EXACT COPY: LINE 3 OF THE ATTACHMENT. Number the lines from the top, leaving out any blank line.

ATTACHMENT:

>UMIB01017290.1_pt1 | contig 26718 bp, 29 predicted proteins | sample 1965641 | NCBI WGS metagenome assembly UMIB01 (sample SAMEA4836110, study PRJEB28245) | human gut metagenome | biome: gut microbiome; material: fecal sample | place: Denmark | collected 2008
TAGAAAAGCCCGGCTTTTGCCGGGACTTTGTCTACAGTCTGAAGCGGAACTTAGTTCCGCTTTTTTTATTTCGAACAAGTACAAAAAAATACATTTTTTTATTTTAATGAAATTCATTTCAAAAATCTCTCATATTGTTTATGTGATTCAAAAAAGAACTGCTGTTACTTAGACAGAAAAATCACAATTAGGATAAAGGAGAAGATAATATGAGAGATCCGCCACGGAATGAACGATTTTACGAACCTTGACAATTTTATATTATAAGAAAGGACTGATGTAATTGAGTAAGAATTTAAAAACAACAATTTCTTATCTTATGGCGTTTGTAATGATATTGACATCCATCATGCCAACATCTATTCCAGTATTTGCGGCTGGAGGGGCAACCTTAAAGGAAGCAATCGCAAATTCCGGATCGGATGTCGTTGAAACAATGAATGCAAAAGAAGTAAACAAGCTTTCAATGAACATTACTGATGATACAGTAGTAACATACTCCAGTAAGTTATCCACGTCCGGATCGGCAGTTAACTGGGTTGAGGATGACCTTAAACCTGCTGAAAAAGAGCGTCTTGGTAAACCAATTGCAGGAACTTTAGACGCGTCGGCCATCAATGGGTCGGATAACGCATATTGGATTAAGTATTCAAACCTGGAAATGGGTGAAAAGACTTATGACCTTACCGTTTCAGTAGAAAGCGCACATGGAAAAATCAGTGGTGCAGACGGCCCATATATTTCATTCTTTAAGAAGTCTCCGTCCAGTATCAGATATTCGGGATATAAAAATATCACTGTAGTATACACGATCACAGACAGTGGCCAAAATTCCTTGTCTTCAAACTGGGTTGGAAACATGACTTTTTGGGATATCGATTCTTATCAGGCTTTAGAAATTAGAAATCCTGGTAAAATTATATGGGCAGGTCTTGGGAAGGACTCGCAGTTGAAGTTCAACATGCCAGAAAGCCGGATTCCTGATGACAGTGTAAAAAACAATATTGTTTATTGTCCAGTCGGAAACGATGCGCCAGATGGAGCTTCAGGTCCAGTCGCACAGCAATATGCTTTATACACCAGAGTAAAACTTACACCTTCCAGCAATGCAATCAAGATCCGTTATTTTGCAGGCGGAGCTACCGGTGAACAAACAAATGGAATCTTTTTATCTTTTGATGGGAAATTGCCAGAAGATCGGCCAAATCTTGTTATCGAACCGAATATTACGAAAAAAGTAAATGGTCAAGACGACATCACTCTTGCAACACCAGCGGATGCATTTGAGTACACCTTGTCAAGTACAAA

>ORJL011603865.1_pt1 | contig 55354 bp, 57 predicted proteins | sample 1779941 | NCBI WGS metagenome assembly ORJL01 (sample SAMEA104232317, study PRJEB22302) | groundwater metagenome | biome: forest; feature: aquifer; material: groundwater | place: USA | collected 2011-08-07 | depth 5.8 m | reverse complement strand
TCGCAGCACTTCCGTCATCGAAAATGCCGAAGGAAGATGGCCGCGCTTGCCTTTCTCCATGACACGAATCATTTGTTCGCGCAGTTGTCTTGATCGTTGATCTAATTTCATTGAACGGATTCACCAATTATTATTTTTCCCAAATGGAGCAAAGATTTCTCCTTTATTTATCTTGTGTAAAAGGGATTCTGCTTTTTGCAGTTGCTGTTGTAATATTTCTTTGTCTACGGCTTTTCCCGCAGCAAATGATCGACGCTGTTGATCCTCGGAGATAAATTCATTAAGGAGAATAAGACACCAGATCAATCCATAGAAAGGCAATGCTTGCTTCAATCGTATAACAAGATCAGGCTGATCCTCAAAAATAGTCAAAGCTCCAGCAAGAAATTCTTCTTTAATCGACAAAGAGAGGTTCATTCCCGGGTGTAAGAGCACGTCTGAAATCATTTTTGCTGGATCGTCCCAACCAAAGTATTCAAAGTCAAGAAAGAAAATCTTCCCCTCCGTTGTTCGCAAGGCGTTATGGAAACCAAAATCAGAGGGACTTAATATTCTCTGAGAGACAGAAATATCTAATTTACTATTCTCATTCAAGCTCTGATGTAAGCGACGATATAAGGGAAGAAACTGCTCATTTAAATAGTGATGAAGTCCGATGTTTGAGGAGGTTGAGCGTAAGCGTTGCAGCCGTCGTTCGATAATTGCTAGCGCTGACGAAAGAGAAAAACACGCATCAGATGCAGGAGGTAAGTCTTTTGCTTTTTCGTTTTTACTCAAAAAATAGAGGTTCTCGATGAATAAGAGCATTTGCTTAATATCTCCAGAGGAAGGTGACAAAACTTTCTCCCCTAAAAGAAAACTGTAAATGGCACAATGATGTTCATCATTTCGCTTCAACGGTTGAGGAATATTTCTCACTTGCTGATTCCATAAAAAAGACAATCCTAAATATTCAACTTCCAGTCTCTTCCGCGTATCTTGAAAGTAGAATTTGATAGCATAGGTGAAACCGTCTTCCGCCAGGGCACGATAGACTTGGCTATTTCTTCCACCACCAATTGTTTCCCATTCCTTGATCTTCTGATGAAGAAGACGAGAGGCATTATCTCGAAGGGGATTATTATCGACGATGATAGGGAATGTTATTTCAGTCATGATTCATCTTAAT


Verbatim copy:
>ORJL011603865.1_pt1 | contig 55354 bp, 57 predicted proteins | sample 1779941 | NCBI WGS metagenome assembly ORJL01 (sample SAMEA104232317, study PRJEB22302) | groundwater metagenome | biome: forest; feature: aquifer; material: groundwater | place: USA | collected 2011-08-07 | depth 5.8 m | reverse complement strand